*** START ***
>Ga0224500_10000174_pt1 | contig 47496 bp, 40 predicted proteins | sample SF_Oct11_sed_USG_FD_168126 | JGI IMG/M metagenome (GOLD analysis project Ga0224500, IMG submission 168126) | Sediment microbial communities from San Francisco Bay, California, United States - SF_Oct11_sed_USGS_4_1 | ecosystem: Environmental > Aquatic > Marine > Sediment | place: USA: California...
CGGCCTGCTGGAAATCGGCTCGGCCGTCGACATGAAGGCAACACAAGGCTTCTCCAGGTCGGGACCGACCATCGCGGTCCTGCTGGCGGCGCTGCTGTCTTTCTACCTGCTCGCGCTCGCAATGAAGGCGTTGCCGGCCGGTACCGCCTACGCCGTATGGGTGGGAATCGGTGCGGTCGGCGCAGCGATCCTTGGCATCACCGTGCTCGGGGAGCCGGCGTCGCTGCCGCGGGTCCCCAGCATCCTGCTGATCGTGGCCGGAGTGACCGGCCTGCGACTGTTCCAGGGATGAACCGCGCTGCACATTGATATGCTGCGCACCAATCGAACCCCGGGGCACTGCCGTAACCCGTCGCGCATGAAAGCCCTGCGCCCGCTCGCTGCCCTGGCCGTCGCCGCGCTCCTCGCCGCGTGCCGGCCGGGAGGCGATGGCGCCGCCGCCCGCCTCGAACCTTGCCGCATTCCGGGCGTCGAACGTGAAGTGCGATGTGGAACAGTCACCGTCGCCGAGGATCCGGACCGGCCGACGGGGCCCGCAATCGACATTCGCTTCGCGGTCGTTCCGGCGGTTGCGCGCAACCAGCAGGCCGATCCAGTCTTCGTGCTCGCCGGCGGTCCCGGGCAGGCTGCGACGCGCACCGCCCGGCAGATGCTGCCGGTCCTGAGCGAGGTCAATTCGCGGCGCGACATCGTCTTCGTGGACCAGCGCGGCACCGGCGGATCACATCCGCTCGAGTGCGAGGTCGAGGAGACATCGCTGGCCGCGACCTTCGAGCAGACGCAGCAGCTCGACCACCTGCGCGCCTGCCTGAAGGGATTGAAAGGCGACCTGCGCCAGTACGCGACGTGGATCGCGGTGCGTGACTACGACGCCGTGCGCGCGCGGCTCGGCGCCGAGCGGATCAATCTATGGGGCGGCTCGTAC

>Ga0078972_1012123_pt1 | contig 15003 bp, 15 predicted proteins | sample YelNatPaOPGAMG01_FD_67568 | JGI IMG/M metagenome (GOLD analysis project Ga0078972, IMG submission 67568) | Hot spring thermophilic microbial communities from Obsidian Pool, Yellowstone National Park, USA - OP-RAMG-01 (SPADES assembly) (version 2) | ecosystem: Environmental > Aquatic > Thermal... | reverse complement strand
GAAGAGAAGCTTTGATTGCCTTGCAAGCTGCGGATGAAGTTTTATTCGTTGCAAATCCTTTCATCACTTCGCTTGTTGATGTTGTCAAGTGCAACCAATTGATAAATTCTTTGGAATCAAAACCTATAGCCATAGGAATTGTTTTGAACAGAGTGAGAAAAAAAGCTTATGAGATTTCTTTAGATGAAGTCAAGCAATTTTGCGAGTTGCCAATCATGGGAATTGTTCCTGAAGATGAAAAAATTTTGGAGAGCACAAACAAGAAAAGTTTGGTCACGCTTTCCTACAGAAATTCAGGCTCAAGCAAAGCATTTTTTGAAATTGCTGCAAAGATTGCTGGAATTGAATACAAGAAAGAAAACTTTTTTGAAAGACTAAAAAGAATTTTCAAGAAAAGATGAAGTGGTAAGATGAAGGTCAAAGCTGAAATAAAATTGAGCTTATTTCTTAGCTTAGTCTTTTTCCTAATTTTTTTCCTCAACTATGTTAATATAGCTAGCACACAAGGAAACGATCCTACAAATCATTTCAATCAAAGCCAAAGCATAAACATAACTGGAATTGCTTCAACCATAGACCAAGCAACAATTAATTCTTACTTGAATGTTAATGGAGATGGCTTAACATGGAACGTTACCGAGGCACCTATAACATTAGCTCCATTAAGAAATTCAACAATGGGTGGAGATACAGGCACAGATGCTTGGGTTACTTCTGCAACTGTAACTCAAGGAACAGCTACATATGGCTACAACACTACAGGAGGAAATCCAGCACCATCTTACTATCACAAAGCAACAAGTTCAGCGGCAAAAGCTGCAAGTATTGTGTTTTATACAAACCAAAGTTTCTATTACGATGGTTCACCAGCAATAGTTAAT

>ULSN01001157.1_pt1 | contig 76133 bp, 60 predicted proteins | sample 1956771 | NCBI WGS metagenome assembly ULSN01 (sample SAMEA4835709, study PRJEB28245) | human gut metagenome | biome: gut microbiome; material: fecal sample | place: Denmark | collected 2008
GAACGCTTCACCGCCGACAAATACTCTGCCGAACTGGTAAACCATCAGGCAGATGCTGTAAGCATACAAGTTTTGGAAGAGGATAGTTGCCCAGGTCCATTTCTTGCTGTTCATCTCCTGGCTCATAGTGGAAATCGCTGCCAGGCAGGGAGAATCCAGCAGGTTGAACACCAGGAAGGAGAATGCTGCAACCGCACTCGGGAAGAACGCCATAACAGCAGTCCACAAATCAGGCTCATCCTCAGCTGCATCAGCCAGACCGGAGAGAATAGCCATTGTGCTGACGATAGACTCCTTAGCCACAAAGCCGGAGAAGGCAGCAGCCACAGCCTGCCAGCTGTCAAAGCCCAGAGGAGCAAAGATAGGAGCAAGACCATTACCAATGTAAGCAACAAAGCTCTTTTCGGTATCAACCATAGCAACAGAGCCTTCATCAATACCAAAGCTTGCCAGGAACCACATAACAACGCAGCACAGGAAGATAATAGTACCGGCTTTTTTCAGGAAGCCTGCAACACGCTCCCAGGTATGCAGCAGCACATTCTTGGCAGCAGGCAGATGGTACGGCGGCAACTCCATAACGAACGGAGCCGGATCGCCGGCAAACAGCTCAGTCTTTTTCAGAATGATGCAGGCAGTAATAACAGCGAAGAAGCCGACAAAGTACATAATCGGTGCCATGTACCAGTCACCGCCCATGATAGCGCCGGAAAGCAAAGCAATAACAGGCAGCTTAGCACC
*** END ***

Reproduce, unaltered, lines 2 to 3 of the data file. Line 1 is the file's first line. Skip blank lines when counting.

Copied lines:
CGGCCTGCTGGAAATCGGCTCGGCCGTCGACATGAAGGCAACACAAGGCTTCTCCAGGTCGGGACCGACCATCGCGGTCCTGCTGGCGGCGCTGCTGTCTTTCTACCTGCTCGCGCTCGCAATGAAGGCGTTGCCGGCCGGTACCGCCTACGCCGTATGGGTGGGAATCGGTGCGGTCGGCGCAGCGATCCTTGGCATCACCGTGCTCGGGGAGCCGGCGTCGCTGCCGCGGGTCCCCAGCATCCTGCTGATCGTGGCCGGAGTGACCGGCCTGCGACTGTTCCAGGGATGAACCGCGCTGCACATTGATATGCTGCGCACCAATCGAACCCCGGGGCACTGCCGTAACCCGTCGCGCATGAAAGCCCTGCGCCCGCTCGCTGCCCTGGCCGTCGCCGCGCTCCTCGCCGCGTGCCGGCCGGGAGGCGATGGCGCCGCCGCCCGCCTCGAACCTTGCCGCATTCCGGGCGTCGAACGTGAAGTGCGATGTGGAACAGTCACCGTCGCCGAGGATCCGGACCGGCCGACGGGGCCCGCAATCGACATTCGCTTCGCGGTCGTTCCGGCGGTTGCGCGCAACCAGCAGGCCGATCCAGTCTTCGTGCTCGCCGGCGGTCCCGGGCAGGCTGCGACGCGCACCGCCCGGCAGATGCTGCCGGTCCTGAGCGAGGTCAATTCGCGGCGCGACATCGTCTTCGTGGACCAGCGCGGCACCGGCGGATCACATCCGCTCGAGTGCGAGGTCGAGGAGACATCGCTGGCCGCGACCTTCGAGCAGACGCAGCAGCTCGACCACCTGCGCGCCTGCCTGAAGGGATTGAAAGGCGACCTGCGCCAGTACGCGACGTGGATCGCGGTGCGTGACTACGACGCCGTGCGCGCGCGGCTCGGCGCCGAGCGGATCAATCTATGGGGCGGCTCGTAC

>Ga0078972_1012123_pt1 | contig 15003 bp, 15 predicted proteins | sample YelNatPaOPGAMG01_FD_67568 | JGI IMG/M metagenome (GOLD analysis project Ga0078972, IMG submission 67568) | Hot spring thermophilic microbial communities from Obsidian Pool, Yellowstone National Park, USA - OP-RAMG-01 (SPADES assembly) (version 2) | ecosystem: Environmental > Aquatic > Thermal... | reverse complement strand